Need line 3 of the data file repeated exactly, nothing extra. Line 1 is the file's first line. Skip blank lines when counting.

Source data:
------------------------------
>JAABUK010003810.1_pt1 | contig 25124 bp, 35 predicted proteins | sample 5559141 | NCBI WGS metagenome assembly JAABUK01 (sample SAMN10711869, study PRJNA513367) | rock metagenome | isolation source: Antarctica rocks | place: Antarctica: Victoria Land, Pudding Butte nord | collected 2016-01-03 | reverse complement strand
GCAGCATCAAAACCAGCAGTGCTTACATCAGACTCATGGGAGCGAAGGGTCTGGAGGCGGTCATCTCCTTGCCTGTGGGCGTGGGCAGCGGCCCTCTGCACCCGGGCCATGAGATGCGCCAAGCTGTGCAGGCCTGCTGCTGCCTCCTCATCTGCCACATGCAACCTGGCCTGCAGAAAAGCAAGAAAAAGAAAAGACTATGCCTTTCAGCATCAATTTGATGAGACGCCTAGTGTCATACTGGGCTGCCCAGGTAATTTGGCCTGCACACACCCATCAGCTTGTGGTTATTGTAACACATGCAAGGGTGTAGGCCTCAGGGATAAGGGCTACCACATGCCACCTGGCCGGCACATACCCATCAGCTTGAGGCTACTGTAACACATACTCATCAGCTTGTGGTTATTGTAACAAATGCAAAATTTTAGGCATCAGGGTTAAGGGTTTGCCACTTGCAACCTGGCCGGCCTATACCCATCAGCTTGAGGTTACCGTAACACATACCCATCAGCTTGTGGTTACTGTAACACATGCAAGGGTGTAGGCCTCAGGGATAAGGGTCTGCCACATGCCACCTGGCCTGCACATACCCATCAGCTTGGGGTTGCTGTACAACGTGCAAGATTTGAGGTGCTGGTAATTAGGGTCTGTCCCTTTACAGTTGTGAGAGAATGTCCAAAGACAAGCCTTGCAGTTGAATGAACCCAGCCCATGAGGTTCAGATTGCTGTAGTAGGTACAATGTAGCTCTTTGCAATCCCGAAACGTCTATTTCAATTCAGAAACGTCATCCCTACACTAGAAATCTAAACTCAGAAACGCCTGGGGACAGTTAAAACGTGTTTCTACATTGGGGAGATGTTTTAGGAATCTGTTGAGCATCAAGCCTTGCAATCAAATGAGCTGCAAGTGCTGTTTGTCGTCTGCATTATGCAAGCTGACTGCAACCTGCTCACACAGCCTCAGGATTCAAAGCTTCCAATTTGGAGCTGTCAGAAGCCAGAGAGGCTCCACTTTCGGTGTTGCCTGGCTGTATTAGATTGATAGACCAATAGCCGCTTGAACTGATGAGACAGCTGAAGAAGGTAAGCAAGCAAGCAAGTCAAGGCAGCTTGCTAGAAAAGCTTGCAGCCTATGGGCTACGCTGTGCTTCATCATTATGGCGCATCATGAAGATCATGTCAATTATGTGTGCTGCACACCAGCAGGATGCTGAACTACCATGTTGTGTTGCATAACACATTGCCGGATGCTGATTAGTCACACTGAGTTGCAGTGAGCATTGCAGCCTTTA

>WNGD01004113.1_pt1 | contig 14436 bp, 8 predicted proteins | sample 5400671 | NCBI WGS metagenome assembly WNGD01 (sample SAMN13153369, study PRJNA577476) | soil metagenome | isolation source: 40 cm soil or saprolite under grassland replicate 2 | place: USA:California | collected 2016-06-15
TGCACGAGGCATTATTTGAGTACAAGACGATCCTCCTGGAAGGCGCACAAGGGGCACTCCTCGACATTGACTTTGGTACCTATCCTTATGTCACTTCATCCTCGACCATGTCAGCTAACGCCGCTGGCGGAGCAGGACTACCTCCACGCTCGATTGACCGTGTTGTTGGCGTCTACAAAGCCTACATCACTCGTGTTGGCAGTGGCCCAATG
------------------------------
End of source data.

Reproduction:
>WNGD01004113.1_pt1 | contig 14436 bp, 8 predicted proteins | sample 5400671 | NCBI WGS metagenome assembly WNGD01 (sample SAMN13153369, study PRJNA577476) | soil metagenome | isolation source: 40 cm soil or saprolite under grassland replicate 2 | place: USA:California | collected 2016-06-15